Community-Based Organizations as Builders of Networks and Social Bonds
CBOs build the sense of community--the "mutual trust and solidarity"--that can foster greater collective efficacy. For example, in William Whyte the issue of street sex workers is of concern to many residents who feel frustrated with the amount of visible activity in the neighbourhood and the amount of traffic it attracts from johns. "I'm scared stiff", one resident told us, referring to the various effects of sex workers on the streets. Some residents wanted these activities driven from the neighbourhood.
Sage House, a CBO that offers health, outreach, and resource services to street-involved women, developed a partnership with the William Whyte Residents' Committee and with North End schools to bridge the gap between residents and street sex workers. Sage House was able to identify that the main concern of residents was the safety of children in close proximity to women on the streets, particularly because of the threat that johns, more than the street sex workers, posed to kids. As a result, the Residents' Committee conceived the idea of "safe corridors" for children. Residents volunteered to act as safety monitors to stand near schools and ensure that during those times when children were walking to and from school, street activities were moved elsewhere. Generally, street workers have responded positively. In those cases where problems arise, safety monitors call Sage House rather than the police--an example of building collective efficacy in response to lack of efficacy on the part of the police.
Sage House also conducted "perspective building" sessions that described to residents the tumultuous personal histories of many of those involved in street sex work, and the dangers they face daily (see Seshia this volume). These sessions also raised the question of whether the women were really the ones causing the problem (as opposed to the johns) and explored what would be needed to get women off the streets. The sessions reportedly changed residents' perspectives significantly, and developed a deeper sense of empathy and compassion in the community. This is an example of neighbourhood-level work that changes the character of an intervention that can be defined as collective efficacy, from punitive/exclusive to supportive/inclusive.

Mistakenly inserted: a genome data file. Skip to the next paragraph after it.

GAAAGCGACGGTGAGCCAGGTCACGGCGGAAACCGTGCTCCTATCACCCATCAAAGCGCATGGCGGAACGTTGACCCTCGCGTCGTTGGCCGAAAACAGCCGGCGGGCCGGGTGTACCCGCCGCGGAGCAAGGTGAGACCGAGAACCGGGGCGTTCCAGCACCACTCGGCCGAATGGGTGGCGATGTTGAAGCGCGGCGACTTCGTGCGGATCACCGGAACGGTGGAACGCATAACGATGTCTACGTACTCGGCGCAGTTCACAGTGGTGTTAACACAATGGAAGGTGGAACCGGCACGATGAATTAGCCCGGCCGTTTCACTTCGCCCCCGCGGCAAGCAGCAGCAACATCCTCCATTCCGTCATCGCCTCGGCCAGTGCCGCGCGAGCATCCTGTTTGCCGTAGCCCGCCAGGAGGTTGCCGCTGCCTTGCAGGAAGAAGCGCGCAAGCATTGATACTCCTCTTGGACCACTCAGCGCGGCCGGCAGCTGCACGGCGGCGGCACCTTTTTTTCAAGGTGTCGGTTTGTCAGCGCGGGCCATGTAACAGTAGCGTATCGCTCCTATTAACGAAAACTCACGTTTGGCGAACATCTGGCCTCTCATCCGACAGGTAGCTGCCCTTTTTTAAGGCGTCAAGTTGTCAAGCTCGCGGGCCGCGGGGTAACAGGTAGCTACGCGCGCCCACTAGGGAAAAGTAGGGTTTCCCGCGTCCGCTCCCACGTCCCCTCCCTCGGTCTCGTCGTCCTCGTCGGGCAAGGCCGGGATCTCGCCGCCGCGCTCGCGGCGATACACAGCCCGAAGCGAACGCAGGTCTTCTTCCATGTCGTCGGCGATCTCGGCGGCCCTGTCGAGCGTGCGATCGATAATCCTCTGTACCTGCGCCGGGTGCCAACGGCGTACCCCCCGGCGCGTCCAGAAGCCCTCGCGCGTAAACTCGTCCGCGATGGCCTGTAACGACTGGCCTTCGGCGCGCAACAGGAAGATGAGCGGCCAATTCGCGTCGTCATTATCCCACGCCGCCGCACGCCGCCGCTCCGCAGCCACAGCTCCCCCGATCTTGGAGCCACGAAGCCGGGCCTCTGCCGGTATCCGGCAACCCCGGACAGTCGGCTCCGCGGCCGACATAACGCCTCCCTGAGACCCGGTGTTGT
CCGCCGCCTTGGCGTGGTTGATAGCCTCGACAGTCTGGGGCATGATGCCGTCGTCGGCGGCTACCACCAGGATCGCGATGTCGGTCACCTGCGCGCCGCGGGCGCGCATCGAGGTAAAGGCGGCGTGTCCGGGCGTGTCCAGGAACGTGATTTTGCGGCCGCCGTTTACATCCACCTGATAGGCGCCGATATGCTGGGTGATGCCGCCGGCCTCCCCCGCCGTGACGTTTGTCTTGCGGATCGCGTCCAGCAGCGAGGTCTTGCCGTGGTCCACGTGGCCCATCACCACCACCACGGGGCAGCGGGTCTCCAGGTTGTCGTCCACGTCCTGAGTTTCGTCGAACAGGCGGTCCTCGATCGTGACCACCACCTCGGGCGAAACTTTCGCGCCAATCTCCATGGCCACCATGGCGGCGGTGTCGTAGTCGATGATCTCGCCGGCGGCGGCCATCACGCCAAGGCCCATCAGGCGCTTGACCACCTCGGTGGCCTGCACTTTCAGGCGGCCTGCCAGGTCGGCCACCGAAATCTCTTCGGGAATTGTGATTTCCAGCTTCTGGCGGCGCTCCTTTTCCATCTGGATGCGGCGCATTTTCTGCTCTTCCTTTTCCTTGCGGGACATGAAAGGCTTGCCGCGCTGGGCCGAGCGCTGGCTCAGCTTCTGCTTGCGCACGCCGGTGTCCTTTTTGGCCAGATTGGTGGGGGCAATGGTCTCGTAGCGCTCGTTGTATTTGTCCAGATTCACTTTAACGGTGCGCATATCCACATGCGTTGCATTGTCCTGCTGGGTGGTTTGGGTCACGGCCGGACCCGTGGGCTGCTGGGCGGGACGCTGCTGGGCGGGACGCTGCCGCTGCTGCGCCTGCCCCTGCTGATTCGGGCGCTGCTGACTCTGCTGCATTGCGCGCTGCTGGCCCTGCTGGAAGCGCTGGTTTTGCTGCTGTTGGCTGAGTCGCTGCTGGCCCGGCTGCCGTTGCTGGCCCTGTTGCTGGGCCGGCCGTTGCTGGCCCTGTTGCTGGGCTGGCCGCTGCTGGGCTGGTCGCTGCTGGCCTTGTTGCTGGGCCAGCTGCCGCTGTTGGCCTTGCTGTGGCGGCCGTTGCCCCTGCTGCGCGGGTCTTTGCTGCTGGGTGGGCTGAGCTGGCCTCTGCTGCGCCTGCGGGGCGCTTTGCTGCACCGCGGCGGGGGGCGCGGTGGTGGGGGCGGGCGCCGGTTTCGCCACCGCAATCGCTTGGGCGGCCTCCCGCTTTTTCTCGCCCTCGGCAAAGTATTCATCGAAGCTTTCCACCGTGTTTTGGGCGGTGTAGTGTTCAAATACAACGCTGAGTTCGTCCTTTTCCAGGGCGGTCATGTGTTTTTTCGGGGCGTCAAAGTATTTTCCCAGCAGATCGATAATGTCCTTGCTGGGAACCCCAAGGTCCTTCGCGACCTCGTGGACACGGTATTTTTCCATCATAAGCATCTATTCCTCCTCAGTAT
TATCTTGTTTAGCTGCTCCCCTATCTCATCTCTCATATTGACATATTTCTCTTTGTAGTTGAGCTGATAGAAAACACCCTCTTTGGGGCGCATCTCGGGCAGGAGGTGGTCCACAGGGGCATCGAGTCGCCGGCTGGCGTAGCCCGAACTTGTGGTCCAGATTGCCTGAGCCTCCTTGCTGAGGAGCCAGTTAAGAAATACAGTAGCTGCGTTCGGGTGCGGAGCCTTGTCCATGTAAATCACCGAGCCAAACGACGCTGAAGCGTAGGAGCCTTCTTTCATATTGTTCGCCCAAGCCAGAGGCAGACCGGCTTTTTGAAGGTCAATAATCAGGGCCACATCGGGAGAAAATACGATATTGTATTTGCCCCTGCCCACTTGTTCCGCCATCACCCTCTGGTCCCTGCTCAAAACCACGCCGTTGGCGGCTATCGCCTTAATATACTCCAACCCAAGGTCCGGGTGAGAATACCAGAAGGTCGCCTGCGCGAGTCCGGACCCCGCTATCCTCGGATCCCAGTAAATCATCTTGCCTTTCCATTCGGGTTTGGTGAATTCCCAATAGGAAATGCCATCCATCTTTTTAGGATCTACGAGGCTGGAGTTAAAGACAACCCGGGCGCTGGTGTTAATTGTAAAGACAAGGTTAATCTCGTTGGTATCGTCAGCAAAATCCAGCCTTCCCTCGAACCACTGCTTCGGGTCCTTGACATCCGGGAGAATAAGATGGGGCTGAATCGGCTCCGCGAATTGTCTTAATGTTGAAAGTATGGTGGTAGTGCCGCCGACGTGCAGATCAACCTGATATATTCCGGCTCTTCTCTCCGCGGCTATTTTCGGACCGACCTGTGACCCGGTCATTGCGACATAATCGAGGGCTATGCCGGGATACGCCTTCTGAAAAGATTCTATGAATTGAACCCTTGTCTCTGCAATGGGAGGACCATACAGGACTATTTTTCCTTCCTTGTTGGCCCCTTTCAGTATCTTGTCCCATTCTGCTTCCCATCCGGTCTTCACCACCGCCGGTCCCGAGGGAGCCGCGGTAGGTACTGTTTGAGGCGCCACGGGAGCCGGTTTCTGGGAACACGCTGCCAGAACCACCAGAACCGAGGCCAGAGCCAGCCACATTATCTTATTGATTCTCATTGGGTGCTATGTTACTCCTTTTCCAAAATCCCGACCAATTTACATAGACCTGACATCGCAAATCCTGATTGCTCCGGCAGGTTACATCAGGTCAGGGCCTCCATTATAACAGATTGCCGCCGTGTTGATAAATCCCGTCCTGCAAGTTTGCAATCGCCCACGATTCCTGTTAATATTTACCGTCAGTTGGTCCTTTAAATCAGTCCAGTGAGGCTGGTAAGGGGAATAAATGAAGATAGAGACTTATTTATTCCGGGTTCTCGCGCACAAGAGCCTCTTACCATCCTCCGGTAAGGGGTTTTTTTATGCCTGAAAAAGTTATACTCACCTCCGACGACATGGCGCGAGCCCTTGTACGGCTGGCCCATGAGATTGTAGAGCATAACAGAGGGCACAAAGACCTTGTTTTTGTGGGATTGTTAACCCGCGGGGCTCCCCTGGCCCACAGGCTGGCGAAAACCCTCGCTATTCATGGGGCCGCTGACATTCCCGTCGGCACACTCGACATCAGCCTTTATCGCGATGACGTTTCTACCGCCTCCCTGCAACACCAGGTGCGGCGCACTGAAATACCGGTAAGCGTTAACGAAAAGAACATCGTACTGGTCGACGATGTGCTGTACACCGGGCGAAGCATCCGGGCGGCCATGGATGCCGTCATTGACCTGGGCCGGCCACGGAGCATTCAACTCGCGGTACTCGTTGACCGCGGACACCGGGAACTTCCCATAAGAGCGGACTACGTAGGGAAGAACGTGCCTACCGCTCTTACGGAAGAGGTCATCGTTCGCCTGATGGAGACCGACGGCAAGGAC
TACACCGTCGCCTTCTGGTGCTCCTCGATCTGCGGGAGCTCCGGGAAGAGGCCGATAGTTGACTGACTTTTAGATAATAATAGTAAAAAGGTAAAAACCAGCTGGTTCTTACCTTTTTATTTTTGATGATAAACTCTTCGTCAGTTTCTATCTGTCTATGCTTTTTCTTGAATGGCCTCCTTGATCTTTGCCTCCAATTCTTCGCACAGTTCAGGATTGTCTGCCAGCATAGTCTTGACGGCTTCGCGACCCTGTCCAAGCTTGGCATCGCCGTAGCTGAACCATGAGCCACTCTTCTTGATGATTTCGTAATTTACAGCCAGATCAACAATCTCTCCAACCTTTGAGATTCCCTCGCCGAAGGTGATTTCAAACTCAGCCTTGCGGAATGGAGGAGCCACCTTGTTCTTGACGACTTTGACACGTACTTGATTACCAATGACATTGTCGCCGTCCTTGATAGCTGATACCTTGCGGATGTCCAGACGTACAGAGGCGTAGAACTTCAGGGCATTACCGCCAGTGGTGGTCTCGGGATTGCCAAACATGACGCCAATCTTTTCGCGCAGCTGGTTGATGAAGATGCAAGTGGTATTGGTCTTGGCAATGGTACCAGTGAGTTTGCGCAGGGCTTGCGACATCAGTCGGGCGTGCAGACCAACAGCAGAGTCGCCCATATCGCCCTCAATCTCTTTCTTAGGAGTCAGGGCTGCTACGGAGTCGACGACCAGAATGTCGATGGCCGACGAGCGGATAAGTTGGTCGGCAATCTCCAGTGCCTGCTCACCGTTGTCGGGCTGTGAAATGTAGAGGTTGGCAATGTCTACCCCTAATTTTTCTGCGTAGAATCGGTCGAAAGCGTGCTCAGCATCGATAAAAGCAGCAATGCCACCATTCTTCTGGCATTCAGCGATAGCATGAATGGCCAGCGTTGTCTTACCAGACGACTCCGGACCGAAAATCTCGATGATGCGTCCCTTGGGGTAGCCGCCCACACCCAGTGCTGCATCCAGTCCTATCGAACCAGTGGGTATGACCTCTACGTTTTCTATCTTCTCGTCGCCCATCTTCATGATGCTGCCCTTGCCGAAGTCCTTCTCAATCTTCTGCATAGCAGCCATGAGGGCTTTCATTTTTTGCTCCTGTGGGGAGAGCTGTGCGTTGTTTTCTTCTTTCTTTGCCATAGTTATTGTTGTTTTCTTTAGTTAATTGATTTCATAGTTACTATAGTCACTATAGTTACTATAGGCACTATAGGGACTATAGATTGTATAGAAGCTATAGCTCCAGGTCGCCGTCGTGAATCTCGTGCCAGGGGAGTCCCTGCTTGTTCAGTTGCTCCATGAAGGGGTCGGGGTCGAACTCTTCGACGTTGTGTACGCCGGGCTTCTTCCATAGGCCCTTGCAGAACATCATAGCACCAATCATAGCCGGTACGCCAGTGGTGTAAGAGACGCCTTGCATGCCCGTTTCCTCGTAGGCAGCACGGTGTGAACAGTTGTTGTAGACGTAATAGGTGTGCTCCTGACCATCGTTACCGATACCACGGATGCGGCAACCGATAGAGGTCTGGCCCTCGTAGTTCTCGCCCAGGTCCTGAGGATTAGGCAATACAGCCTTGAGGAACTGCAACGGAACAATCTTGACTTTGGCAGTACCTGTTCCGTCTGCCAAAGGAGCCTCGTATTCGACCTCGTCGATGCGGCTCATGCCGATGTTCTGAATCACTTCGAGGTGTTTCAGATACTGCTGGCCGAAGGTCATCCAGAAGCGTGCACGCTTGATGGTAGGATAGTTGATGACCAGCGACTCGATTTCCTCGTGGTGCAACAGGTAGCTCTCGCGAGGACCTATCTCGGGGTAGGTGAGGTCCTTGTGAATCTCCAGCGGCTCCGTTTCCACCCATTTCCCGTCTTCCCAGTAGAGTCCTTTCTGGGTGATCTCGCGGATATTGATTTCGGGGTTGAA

The North Point Douglas Residents' Committee Approach to Neighbourhood Safety
The North Point Douglas Residents' Committee (NPDRC) has adopted an approach to neighbourhood safety that has produced some significant successes and is lauded in some quarters (Winnipeg Police Advisory Board 2009), but is nonetheless, as we were told in numerous interviews, controversial in the inner city. The tactics and strategy of the NPDRC cast light on both the strengths and the limits of neighbourhood-based responses to safety concerns, and thus the work of the NPDRC will be examined more closely.
The NPDRC adopts, for the most part, an immediate action and sometimes confrontational approach to neighbourhood safety. The other neighbourhoods-and many residents in North Point Douglas who are not part of the NPDRC--use a slower, more deliberate community-building and conciliatory approach. Both produce positive results in a manner consistent with collective efficacy; both exhibit the limits of neighbourhood-level approaches.
The NPDRC initially organized around derelict buildings. Finding that City inspectors deemed a certain level of dereliction "acceptable for the neighbourhood," implying lower standards for inner-city neighbourhoods, the NPDRC brought photographs of houses deemed "acceptable for the neighbourhood" to a City Council meeting. The City responded, and within weeks most neighbourhood problem houses were boarded up. This exemplifies a high level of collective efficacy.